I bounced that thought around for a minute. I could do a big year in "Narnia" without telling a single person I was doing it. I could keep it on the wraps by not submitting all my checklists, and not reporting all my birds. I could avoid the questions from friends and family who would ask, "Why are you doing this again? Don't you already have the record?". It's hard to explain to a non-birder why you're doing a big year. If the point isn't to set a record then why? I mean in all honestly, the point is to set a record--especially if you've already done a big year. But there's more to it than that, and it is hard to explain. And I didn't want to. I just wanted to do a big year, and not tell anyone--sort of.

What if I took my idea of story-telling with fake bird names, and integrated it into a blog. I could write about my big year and keep track of it in a way that had never been done before. It was a stupid idea--but I ran with it, and I'm glad I did. I didn't have 100's of followers who kept up with every twist and turn. I had dozens. I got big boosts every once in a while from links on other blogs, on Twitter, and occasionally forums. But the blog gave me the ability to tell a story without giving too much away--and it allowed me to do a big year, almost unnoticed by anyone.

So if you're an eBird sleuth, or had an idea about who I might have been, you probably figured it out in the last 24 hours. I narrowed the list to 8 states for you, plus you knew how many species I had seen. If you checked the eBird Top 100 yesterday in each of those states, you would not have found my name at the top of the list, and you wouldn't have seen my total count. But if you checked again today, you would nave noticed a pretty conspicuous move on one states Top 100. The species count didn't add up--it came in at 361 because I didn't count 3 species on my year list (Mute Swan, Barnacle Goose, and African Collared-Dove). But still, a jump from 318 to 361 species is a red flag overnight. My name is Tim Avery, and in 2016 I did a Utah Big Year.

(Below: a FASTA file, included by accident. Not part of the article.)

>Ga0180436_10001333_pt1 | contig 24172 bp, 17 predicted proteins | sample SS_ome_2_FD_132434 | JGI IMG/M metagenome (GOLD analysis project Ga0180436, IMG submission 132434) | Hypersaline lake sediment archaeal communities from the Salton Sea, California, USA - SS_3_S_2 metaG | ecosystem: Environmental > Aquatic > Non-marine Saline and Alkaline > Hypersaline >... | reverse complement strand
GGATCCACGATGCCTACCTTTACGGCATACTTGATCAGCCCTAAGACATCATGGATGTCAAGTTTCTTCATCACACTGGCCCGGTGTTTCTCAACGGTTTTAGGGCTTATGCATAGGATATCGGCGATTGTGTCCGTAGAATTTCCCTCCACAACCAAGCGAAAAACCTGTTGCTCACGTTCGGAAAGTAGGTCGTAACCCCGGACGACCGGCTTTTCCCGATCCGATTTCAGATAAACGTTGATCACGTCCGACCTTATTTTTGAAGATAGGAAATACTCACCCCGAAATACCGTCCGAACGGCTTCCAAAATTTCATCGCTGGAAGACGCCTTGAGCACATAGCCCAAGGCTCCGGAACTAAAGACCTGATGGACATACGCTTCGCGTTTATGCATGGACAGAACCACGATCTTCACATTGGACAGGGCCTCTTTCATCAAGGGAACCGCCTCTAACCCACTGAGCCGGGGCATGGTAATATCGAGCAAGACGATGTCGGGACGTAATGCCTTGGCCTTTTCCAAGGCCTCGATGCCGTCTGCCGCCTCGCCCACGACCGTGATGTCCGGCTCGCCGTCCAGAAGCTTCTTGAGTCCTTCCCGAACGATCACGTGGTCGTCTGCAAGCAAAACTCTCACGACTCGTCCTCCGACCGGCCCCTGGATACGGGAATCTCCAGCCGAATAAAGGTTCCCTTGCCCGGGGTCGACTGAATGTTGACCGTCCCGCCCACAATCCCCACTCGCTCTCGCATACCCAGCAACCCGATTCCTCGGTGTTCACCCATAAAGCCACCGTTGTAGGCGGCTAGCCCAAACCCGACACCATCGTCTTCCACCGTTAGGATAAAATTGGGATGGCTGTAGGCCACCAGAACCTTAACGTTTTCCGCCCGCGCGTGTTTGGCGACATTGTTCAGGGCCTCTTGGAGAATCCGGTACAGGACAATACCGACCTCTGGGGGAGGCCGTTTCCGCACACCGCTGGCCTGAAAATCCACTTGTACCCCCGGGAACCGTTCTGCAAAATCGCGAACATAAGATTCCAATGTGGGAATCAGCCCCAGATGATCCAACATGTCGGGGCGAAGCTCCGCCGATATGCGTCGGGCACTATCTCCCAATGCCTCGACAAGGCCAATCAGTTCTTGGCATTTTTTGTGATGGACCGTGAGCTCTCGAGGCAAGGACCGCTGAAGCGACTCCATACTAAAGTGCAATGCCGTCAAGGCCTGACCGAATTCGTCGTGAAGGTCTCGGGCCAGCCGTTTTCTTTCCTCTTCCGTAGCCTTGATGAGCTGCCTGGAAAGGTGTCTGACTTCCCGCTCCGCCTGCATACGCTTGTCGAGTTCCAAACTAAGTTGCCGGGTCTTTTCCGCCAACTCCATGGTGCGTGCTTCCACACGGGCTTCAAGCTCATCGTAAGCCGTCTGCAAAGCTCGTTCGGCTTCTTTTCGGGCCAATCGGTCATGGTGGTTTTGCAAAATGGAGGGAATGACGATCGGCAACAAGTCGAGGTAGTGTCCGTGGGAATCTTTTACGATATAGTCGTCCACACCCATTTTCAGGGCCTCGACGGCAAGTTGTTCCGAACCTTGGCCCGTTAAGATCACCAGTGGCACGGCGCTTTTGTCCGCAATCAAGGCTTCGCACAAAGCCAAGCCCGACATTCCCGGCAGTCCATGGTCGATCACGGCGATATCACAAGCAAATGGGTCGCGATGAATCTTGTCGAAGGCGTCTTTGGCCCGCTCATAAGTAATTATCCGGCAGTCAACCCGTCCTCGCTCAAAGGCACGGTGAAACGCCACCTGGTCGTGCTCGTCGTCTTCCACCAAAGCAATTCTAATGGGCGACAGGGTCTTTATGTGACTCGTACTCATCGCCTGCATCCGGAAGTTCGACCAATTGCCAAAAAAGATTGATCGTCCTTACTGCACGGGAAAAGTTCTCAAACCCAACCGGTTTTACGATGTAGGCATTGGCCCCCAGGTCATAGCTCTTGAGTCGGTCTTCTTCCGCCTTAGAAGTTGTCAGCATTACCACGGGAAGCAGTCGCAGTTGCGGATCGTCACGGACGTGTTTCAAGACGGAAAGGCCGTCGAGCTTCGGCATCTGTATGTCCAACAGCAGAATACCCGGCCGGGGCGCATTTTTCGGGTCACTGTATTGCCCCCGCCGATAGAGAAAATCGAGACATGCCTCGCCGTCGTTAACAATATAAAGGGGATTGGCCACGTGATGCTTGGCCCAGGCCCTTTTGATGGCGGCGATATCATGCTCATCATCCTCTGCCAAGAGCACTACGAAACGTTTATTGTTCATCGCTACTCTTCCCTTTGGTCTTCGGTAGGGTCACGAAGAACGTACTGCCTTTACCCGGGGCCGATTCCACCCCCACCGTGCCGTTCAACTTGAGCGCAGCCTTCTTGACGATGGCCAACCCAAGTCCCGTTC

Yes, I kept 43 species on 64 checklists till the very last day of the year before I submitted...  Some--most--were fairly common.  Try getting needs alerts for Bushtit, Northern Shrike, and Pacific Wren for 3 months...

Now, I am sure there will be people who look at this as a big joke. Why not tell anyone? The point was to keep it a secret, and that meant not telling anyone any details.  It's that simple.  Unfortunately, that meant not sharing a few sightings--which for me is a rare thing.  I hadn't done so before this year, and won't after.  But that was just part of keeping my anonymity. I don't have a lot else to say today as I am just trying to get this out before the end of the year. I will have more posts explaining bird names, stories I couldn't share during the course of the year--LOTS of photographs, and the final list reveal.

2016 was a great year and what I've shared on this blog is just the surface. I hope you'll check back as I update it several times during January to tell the rest of the story, share some interesting stats, and talk about my Secret Big Year.

TOMORROW, I'll share the actual bird list--real names and all!

New birds today: 0
2016 Year List: 358


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I'm on a mission to see as many birds as I can in 2016... within the borders of my home state. The only catch is I'm not telling anyone that I'm doing a Big Year...